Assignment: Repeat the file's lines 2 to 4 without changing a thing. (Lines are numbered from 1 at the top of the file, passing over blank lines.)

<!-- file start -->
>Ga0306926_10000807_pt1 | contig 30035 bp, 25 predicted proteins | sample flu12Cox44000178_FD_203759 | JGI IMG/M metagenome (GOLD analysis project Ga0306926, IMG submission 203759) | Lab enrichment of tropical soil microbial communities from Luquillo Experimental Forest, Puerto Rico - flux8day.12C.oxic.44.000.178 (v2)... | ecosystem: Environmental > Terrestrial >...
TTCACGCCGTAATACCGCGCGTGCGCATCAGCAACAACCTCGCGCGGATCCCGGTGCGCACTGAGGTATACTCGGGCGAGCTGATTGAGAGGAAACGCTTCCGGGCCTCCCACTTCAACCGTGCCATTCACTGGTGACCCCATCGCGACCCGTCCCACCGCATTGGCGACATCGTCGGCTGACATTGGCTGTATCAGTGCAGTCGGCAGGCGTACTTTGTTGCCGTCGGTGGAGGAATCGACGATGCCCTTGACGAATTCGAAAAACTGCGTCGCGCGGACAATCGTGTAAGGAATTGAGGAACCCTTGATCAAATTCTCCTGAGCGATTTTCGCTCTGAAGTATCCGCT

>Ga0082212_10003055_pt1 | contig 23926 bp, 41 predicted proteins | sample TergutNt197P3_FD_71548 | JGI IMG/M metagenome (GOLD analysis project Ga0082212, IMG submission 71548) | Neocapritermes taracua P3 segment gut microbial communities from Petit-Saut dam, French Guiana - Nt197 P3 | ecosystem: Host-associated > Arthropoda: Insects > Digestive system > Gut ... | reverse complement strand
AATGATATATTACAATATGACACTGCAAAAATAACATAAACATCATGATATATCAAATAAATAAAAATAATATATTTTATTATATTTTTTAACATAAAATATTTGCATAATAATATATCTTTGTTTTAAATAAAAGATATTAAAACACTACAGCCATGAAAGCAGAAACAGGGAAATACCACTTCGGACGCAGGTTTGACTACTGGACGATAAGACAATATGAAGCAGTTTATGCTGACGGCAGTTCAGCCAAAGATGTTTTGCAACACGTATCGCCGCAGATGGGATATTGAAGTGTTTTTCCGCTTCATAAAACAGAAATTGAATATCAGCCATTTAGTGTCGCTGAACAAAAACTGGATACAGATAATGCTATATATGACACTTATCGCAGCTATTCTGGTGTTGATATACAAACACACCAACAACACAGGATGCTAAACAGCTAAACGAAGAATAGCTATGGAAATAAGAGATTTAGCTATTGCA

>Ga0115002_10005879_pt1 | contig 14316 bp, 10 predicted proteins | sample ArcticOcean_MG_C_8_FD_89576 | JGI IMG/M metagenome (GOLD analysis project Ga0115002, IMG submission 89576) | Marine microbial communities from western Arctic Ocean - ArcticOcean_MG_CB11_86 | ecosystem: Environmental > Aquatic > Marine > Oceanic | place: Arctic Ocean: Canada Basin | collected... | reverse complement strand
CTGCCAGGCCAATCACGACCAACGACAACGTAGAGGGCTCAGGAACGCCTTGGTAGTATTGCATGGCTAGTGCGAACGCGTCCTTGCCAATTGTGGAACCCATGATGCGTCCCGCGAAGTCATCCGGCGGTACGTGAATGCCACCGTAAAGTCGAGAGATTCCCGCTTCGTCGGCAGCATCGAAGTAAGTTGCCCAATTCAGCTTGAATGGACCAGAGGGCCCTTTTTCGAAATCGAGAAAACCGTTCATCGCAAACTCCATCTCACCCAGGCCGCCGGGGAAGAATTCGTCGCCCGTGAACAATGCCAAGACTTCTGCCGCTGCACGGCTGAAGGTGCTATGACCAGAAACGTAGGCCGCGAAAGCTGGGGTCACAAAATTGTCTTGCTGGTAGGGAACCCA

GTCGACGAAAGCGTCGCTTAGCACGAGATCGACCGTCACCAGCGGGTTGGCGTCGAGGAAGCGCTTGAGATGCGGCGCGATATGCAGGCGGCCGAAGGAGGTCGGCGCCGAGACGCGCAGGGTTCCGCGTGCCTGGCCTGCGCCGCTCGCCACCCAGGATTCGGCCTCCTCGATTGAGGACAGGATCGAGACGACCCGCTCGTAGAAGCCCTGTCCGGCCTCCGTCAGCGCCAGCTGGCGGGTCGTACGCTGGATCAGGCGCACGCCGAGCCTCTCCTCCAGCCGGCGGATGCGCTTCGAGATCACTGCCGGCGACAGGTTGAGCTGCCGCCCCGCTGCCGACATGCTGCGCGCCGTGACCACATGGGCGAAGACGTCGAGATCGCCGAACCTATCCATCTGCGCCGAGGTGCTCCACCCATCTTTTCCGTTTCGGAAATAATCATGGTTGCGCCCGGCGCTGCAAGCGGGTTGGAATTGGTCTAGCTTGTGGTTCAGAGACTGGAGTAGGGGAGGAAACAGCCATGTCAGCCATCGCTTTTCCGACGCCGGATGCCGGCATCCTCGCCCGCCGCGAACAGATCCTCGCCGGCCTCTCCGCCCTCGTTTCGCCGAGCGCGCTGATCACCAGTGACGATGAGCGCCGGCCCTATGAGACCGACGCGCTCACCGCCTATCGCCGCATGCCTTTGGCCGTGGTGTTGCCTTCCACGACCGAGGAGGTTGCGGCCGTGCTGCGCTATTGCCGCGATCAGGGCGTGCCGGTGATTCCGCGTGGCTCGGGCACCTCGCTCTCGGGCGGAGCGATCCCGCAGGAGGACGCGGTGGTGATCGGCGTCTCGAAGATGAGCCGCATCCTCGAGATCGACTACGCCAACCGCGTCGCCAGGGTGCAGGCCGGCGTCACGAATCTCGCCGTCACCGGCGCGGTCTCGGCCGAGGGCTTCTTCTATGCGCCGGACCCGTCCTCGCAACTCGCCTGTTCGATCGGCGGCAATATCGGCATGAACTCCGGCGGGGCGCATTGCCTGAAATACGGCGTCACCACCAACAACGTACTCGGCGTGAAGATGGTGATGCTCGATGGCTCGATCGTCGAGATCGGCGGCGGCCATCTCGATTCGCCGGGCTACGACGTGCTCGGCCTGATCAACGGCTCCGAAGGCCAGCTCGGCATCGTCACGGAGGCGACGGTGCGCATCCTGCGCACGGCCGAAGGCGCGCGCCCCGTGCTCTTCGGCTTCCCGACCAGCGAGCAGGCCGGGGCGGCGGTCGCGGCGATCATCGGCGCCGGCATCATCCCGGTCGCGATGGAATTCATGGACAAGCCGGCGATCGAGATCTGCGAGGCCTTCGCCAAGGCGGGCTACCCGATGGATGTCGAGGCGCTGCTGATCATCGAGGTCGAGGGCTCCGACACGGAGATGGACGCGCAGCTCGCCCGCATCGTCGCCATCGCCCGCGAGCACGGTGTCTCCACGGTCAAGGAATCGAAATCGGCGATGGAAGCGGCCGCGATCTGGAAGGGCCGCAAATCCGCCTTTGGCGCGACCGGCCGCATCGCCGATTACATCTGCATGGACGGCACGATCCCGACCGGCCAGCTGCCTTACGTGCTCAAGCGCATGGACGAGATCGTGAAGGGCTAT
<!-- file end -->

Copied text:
TTCACGCCGTAATACCGCGCGTGCGCATCAGCAACAACCTCGCGCGGATCCCGGTGCGCACTGAGGTATACTCGGGCGAGCTGATTGAGAGGAAACGCTTCCGGGCCTCCCACTTCAACCGTGCCATTCACTGGTGACCCCATCGCGACCCGTCCCACCGCATTGGCGACATCGTCGGCTGACATTGGCTGTATCAGTGCAGTCGGCAGGCGTACTTTGTTGCCGTCGGTGGAGGAATCGACGATGCCCTTGACGAATTCGAAAAACTGCGTCGCGCGGACAATCGTGTAAGGAATTGAGGAACCCTTGATCAAATTCTCCTGAGCGATTTTCGCTCTGAAGTATCCGCT

>Ga0082212_10003055_pt1 | contig 23926 bp, 41 predicted proteins | sample TergutNt197P3_FD_71548 | JGI IMG/M metagenome (GOLD analysis project Ga0082212, IMG submission 71548) | Neocapritermes taracua P3 segment gut microbial communities from Petit-Saut dam, French Guiana - Nt197 P3 | ecosystem: Host-associated > Arthropoda: Insects > Digestive system > Gut ... | reverse complement strand
AATGATATATTACAATATGACACTGCAAAAATAACATAAACATCATGATATATCAAATAAATAAAAATAATATATTTTATTATATTTTTTAACATAAAATATTTGCATAATAATATATCTTTGTTTTAAATAAAAGATATTAAAACACTACAGCCATGAAAGCAGAAACAGGGAAATACCACTTCGGACGCAGGTTTGACTACTGGACGATAAGACAATATGAAGCAGTTTATGCTGACGGCAGTTCAGCCAAAGATGTTTTGCAACACGTATCGCCGCAGATGGGATATTGAAGTGTTTTTCCGCTTCATAAAACAGAAATTGAATATCAGCCATTTAGTGTCGCTGAACAAAAACTGGATACAGATAATGCTATATATGACACTTATCGCAGCTATTCTGGTGTTGATATACAAACACACCAACAACACAGGATGCTAAACAGCTAAACGAAGAATAGCTATGGAAATAAGAGATTTAGCTATTGCA